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Universally, people pray. Native people express gratitude for life’s bounties by calling out to Wakantanka, the Great Mystery. Chanting and meditation rituals honor the Brahman in Hindu daily life. Muslims perform ablutions (washing) before reciting prayers. Tibetan Buddhists spin the prayer wheel on which sacred mantras appear, so the Deities will read the words even when the devotees remain illiterate.
In the U.S., more than half of those surveyed in 2015 said they pray every day. A full 82% of Americans who pray do so to solicit help for loved ones—but sometimes for dubious purposes such as fulfilling that wish for the last parking spot, the winning lottery ticket, or even to tip the odds that the boss will fire an unlikeable co-worker. Not every prayer comes from a positive motivation, according to the Pew Research Center’s survey.
The Jewish root word for prayer means to come to terms with God through introspection and confession. Just how introspectively do we pray today? When we feel concern about the results prayer brings, or about our wandering mind during the process of prayer, we might consider brushing up on our own dialect—the way we pray.
Whatever our tradition, we learn to speak the language of deep prayer by quieting our left-brain chatter and listening. We may not master it as effortlessly as we learn our native tongue. We must practice deep listening skills again and again, with every prayer over a lifetime.
Abdu’l-Baha, the role model for Baha’is, traveled to New York early in the 20th century. One day he invited an eager follower to his quarters to teach the man to pray. His guest arrived at 6:00 a.m. and found Abdu’l-Baha deep in prayer at his bedside. He knelt opposite Abdu’l-Baha and began to pray. He ticked off every priority on his prayer list, then he became distracted by cracks in the wall, birds outside, and his aching back. After two hours, he finally gazed at Abdu’l-Baha’s face and saw it shining with the radiance of deep communion with the divine. He suddenly longed for a prayer “beyond the murmur of syllables and sounds” as the Baha’i prayers describe this state. He longed to feel the sense of devotion he had witnessed. He received an immediate answer to his request, and enjoyed a few moments of exquisite prayer, grateful for this sweet lesson on “how to pray.”
Many people—83%, according to a 2012 poll—have experienced powerful answers to prayer. How often do we linger for the extended goal, the transcendent moments of ecstasy that brings us closer to the divine and fortifies us for the tests we might face throughout the day?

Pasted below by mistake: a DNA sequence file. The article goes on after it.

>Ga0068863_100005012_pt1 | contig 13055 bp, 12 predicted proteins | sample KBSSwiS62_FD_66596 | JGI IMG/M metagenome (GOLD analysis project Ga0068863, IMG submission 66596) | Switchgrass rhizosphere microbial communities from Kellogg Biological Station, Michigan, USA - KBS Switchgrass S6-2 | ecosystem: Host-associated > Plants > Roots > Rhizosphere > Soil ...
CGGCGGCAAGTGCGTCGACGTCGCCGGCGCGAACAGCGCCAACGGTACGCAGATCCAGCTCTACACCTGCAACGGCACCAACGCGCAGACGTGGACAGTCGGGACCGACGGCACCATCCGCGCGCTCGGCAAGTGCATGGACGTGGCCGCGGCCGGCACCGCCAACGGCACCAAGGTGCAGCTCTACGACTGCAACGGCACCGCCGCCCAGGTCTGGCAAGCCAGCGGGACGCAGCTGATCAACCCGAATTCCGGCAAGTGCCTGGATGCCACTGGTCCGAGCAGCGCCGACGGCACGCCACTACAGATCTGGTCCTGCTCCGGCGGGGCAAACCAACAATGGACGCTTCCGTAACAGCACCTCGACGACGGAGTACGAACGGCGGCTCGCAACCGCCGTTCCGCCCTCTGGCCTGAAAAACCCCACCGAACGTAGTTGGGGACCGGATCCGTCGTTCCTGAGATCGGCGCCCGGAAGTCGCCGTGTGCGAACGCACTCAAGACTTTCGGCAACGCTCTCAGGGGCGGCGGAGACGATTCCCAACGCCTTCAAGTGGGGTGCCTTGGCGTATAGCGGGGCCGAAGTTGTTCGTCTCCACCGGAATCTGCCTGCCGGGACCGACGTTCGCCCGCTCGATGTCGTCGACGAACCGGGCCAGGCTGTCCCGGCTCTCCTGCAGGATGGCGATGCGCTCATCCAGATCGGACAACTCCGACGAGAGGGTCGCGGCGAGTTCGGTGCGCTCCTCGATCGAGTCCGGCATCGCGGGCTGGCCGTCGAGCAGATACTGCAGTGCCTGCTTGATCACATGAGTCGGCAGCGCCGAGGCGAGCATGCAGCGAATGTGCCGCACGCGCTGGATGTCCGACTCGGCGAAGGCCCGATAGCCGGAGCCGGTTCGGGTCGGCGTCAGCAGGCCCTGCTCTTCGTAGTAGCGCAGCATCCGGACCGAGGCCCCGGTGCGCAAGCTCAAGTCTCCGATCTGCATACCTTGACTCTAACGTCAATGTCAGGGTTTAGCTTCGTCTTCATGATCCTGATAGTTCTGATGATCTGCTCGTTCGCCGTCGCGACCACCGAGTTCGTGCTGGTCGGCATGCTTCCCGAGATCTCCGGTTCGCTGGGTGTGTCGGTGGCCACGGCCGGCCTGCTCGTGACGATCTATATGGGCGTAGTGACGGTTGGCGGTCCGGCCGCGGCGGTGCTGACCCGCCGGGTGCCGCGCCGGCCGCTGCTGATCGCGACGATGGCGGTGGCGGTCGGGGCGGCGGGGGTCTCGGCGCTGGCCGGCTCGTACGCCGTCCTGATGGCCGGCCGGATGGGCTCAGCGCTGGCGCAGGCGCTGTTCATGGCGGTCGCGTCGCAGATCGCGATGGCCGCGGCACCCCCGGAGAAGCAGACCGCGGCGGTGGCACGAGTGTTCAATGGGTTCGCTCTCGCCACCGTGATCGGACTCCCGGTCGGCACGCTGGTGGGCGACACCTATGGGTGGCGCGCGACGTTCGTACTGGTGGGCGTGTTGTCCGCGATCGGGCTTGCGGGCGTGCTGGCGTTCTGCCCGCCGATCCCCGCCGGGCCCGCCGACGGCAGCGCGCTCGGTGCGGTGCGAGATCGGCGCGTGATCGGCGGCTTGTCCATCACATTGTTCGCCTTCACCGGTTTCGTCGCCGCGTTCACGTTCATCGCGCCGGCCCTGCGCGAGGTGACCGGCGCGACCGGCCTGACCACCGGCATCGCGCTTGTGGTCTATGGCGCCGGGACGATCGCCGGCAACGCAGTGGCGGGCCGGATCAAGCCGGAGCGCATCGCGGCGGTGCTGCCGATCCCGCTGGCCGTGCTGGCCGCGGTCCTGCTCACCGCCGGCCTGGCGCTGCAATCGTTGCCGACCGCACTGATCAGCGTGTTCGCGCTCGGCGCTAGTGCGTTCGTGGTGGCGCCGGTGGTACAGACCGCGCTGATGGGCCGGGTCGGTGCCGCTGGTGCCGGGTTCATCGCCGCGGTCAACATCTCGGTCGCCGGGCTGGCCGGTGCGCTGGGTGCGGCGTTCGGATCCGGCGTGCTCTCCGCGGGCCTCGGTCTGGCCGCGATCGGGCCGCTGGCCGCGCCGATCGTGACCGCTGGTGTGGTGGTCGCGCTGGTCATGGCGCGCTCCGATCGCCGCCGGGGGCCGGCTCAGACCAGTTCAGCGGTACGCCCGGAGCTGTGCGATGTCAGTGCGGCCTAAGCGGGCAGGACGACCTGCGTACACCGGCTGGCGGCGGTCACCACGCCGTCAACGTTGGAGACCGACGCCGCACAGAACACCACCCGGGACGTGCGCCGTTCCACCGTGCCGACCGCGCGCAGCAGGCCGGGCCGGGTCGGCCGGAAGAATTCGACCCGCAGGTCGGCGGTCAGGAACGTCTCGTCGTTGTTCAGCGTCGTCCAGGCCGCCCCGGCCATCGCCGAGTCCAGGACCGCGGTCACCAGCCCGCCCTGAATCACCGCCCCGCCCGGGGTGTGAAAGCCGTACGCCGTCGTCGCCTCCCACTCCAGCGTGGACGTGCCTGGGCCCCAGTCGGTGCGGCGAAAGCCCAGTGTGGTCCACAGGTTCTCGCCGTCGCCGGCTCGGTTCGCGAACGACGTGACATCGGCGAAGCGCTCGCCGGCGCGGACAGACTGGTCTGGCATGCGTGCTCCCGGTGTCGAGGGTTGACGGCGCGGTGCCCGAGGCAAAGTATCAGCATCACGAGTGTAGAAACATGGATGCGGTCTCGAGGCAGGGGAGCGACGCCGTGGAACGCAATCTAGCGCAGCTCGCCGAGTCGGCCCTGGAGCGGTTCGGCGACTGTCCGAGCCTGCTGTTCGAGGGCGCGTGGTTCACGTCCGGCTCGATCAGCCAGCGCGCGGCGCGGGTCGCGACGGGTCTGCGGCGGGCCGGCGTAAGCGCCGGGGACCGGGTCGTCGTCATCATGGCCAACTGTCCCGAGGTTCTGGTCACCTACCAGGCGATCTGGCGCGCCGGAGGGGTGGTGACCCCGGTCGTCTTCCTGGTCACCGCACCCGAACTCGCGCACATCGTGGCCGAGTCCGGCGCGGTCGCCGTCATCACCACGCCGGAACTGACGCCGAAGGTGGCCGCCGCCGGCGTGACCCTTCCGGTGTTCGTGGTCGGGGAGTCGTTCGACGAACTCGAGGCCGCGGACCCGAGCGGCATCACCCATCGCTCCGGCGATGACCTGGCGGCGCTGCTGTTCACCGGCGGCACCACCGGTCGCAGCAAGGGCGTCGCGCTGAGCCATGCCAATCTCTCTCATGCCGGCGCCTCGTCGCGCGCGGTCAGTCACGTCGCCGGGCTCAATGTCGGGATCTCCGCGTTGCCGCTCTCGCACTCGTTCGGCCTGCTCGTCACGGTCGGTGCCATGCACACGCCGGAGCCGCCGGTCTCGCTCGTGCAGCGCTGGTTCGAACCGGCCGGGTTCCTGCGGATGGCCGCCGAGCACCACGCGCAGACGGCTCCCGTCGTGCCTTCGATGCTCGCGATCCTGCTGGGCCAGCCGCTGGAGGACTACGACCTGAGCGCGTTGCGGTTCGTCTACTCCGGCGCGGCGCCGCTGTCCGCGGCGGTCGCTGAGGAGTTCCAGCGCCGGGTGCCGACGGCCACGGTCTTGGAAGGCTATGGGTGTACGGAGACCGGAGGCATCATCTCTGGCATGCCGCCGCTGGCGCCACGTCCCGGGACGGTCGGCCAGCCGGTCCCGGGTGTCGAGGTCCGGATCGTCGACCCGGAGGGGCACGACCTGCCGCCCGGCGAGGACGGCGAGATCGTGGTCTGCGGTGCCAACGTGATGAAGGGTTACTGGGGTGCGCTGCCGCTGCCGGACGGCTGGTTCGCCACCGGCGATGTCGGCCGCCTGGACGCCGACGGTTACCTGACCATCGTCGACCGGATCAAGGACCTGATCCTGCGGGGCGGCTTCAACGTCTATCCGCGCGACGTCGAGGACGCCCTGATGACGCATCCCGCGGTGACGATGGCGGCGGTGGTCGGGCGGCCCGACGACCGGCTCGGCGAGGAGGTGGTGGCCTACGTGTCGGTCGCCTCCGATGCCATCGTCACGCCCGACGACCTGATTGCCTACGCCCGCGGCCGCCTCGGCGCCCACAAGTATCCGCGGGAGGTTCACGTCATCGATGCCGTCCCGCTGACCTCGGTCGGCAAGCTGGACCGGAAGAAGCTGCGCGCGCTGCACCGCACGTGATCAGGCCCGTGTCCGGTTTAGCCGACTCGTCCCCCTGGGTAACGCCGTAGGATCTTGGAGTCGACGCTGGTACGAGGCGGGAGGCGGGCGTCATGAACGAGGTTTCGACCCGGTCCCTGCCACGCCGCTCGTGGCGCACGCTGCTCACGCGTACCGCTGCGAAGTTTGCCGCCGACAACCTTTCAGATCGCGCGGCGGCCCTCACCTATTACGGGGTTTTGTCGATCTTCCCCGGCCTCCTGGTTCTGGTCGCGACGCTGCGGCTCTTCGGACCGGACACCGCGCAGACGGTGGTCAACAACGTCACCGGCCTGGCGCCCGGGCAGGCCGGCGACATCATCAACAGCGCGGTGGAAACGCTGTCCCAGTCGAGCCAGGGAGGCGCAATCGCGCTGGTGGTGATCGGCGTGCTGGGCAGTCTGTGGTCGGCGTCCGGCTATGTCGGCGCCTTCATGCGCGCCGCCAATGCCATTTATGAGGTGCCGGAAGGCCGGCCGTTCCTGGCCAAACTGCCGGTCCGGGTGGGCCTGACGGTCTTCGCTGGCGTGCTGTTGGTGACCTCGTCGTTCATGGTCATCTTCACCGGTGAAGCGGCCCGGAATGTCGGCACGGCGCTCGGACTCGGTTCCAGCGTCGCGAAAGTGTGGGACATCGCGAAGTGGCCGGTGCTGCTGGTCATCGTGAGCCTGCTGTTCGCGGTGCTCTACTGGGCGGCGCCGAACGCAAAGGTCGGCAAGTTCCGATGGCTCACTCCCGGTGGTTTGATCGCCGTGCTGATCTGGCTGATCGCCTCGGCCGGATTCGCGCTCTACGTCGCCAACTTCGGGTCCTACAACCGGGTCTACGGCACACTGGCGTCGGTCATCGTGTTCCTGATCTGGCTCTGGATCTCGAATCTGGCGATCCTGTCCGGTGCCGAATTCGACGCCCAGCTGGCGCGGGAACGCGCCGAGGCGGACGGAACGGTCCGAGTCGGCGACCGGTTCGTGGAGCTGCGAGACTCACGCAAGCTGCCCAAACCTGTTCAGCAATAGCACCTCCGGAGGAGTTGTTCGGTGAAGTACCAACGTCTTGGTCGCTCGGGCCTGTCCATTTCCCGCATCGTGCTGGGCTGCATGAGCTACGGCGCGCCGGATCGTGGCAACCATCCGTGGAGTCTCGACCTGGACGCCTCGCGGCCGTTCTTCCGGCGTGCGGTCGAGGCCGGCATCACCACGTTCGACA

I grew up with prayer. I secretly watched my father pray at dawn, the tears streaming down his face. I found my own reverie on creek banks and in forest hollows, talking to God whenever I had a moment free of chores or music practice or field labor as a child. Many years later, disenfranchised by the theology of my faith and living far from civilization, I left organized religion for five years. Still, I learned that when I felt a deep need, God rushed to my side. The power of prayer seemed incontrovertible. At a time when I was farthest from a faith community, I tearfully prayed one night for help earning enough money to feed my children. This temporal need met with divine compassion. I awoke the next morning to the sound of a ringing phone. I stepped on a twenty dollar bill that wasn’t there the night before. On the phone, someone offered me a second job that helped pay the bills my day job couldn’t cover.
A few years later, I discovered the Baha’i Faith, a religion that held all the beliefs I already cherished in my heart and had already begun teaching my children. When I first heard the poetic, inspired prayers revealed by the Faith’s founder and his son, I trembled with joy. I had always been taught that prayer must come from the heart, not the written page. However, now I could see the power of first preparing the heart to speak by reading these sacred passages. At last the personal appeals, the time spent in meditation, the communion with nature—indeed all the modes of prayer—could flow into my waiting soul with purity and ease on the foundation laid by these beautiful Baha’i prayers. Material concerns seemed almost unworthy of prayer now. The words of the prayers brimmed with so much more.
Some of the finest prayers soften the spirit for the process of listening, as in this passage from Baha’u’llah:
…If it be Thy pleasure, make me to grow as a tender herb in the meadows of Thy grace, that the gentle winds of Thy will may stir me up and bend me into conformity with Thy pleasure, in such wise that my movement and my stillness may be wholly directed by Thee… – Prayers and Meditations, p. 240.
Others, such as the following passage from Abdu’l-Baha, ennoble the soul. The phrases seem designed to align our thoughts with pure motivations and direct us toward a spiritual purpose, sure as a compass, pointing our personal prayers toward the needs of others:
Make my heart overflow with love for thy creatures and grant that I may become the sign of Thy mercy, the token of Thy grace, the promotor of concord amongst Thy loved ones, devoted unto Thee, uttering Thy commemoration and forgetful of self but every mindful of what is Thine… – Baha’i Prayers, p. 30.
Prayers that moved me years ago now take on new layers of meaning, but I always recall my finest hours, then and now, as the hours spent in prayer. May the passages above inspire you, as you seek the serenity and guidance that distill on the listening heart in moments of purposeful prayer.